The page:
Poor Richard tells that the Burgomaster and Aldermen of a small town west of Chicago one day were meeting in council to discuss the draining of the local swamp, when a stranger appeared in their hall and offered to drain it for them. He was long of face and limb and would not identify himself, however he was pressed, other than to say that he was the Heron King, which the Burgomaster and Aldermen found strange, as he was dressed in rags.
“What price will you ask of us for this feat of engineering?” the Burgomaster asked the Heron King.
“A very modest price, indeed,” the Heron King replied. “I only ask your permission to dry out your land, and then I will do it, not for any reward from you, but for the amusement of seeing how you enjoy my gift. And I will accomplish no feat of engineering, for I am not an engineer, nor do I employ any. I shall dry out your land by magic.”
“Very well,” laughed the Burgomaster and all the Aldermen. “You have our permission to dry out our land.” The Heron King bowed and disappeared. The council then had a good laugh and they all went home and told their wives and children that night about the mad beggar who had promised to dry up their swamp. The wives and children all laughed, too, and then they all went to bed.
In the morning they awoke to find that not only had their swamp been drained, but the moisture had been parched out of all the land for twenty miles around the town. The wells had dried up, the plants had died and the arable fields had been reduced to fine dust.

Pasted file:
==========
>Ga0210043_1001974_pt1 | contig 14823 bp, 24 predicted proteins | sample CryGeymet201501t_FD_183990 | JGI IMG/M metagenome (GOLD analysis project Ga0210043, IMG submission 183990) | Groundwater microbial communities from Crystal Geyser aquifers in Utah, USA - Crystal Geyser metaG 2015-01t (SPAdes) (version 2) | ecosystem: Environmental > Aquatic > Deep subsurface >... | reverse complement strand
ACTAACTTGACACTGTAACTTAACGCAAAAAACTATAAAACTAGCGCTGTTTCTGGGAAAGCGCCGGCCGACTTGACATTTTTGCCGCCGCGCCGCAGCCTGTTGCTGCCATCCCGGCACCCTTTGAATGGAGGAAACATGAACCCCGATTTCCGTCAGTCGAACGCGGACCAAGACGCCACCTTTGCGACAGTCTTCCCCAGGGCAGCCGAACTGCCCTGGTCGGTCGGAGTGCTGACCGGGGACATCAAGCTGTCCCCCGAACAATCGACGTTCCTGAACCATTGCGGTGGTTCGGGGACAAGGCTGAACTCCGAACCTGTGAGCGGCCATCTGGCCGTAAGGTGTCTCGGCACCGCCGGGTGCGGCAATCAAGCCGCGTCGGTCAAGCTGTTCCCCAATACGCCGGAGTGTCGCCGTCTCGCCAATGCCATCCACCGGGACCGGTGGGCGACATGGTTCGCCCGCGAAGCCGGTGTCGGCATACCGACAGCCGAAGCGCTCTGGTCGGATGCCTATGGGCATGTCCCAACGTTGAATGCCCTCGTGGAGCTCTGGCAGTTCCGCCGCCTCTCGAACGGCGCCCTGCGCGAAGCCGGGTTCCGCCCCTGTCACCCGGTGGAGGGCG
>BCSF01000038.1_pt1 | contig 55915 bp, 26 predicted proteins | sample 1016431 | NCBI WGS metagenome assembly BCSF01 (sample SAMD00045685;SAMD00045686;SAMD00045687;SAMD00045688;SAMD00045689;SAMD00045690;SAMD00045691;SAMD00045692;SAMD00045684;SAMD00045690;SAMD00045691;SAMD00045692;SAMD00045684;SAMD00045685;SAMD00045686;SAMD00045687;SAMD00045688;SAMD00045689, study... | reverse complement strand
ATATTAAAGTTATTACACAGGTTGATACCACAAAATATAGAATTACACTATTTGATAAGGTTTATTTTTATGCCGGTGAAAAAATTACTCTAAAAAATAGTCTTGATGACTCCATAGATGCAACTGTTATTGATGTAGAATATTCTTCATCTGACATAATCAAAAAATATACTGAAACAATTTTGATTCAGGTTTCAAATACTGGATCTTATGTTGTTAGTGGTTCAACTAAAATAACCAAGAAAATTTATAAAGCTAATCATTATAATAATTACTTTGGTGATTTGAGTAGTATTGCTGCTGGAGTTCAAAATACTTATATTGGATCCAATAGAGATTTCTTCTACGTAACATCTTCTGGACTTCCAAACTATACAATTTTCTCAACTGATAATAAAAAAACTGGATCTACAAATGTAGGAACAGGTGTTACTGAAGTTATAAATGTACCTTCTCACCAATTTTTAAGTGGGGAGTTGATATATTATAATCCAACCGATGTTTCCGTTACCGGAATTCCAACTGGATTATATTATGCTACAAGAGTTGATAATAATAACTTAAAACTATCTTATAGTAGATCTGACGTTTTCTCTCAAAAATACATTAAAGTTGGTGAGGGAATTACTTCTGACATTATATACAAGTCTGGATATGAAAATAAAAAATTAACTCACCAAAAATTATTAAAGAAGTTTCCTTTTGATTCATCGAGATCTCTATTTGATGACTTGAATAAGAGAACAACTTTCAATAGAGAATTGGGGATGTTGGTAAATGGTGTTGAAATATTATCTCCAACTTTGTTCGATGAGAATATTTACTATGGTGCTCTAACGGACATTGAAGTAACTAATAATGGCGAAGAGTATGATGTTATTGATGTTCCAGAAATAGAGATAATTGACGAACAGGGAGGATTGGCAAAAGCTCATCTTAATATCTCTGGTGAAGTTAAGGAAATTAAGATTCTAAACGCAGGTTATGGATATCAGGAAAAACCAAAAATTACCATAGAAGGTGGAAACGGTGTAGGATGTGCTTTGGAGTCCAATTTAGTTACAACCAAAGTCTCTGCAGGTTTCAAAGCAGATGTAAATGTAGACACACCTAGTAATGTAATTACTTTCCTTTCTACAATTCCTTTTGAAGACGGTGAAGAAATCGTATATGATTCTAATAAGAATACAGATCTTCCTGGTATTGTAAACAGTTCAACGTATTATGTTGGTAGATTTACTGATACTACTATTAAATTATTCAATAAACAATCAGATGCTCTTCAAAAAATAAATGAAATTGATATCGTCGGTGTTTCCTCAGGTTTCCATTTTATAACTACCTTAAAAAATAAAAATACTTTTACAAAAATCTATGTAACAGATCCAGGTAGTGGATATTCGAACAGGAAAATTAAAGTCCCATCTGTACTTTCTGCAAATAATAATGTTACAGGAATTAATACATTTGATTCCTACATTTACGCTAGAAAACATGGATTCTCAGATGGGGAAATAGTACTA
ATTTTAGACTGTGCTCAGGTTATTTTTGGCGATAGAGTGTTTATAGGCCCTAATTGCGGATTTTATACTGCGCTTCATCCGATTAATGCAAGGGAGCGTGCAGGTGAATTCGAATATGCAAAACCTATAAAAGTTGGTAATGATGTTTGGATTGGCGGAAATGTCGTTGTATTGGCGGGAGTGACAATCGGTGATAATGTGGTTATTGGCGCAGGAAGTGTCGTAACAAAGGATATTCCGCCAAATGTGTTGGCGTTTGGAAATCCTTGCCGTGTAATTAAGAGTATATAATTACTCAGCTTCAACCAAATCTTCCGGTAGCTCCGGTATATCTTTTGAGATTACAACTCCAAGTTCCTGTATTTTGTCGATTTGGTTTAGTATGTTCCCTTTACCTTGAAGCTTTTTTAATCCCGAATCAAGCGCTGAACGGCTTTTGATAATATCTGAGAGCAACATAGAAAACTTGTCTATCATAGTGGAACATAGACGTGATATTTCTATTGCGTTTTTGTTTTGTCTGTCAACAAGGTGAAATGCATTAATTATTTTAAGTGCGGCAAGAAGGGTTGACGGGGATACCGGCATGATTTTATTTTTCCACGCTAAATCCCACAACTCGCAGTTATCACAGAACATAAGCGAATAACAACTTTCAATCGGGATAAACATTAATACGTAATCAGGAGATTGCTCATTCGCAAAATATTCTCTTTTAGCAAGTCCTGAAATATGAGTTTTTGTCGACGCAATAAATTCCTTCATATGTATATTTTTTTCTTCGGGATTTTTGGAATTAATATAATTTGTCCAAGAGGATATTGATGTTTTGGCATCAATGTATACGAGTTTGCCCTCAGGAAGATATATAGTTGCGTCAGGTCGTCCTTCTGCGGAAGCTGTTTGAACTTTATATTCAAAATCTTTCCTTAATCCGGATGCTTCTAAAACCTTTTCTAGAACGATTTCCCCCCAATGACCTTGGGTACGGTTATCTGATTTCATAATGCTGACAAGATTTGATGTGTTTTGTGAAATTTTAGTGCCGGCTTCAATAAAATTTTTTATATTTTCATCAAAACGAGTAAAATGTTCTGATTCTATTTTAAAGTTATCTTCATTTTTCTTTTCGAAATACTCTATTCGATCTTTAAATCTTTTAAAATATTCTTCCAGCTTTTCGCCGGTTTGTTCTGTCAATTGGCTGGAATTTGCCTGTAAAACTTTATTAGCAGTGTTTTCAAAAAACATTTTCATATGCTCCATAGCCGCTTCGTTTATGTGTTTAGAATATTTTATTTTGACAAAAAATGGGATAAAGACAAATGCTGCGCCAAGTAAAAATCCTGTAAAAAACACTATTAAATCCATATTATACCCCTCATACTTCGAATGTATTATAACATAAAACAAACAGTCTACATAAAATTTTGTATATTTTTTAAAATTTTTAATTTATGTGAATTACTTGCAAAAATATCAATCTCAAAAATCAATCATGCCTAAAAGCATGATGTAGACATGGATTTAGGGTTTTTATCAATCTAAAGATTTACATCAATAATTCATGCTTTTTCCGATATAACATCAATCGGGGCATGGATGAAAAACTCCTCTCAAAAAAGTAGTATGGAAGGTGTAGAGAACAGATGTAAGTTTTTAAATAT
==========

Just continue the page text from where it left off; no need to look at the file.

The Heron King, still dressed in rags, stood in the town square, and the town gathered around him. First the townspeople objected to what he had done, then they yelled in anger, and finally they pleaded, abasing themselves on the ground and weeping, for him to restore their land to what it had been.
The Heron King listened to it all silently, a curious smile on his lips, and when every last person of the town had dried his throat begging and reddened his eyes weeping, and the whole crowd had fallen silent again, he finally spoke.
“Thank you,” he said, “for the amusement.” And then he was gone.
Poor Richard says: Be very careful what you wish for, and beware consequences that you do not intend.
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The foregoing is another chapter heading from Witchy Eye. I wanted something that felt like an American Aesop and that helped build the milieu, especially around the central and somewhat mysterious figure of the Heron King.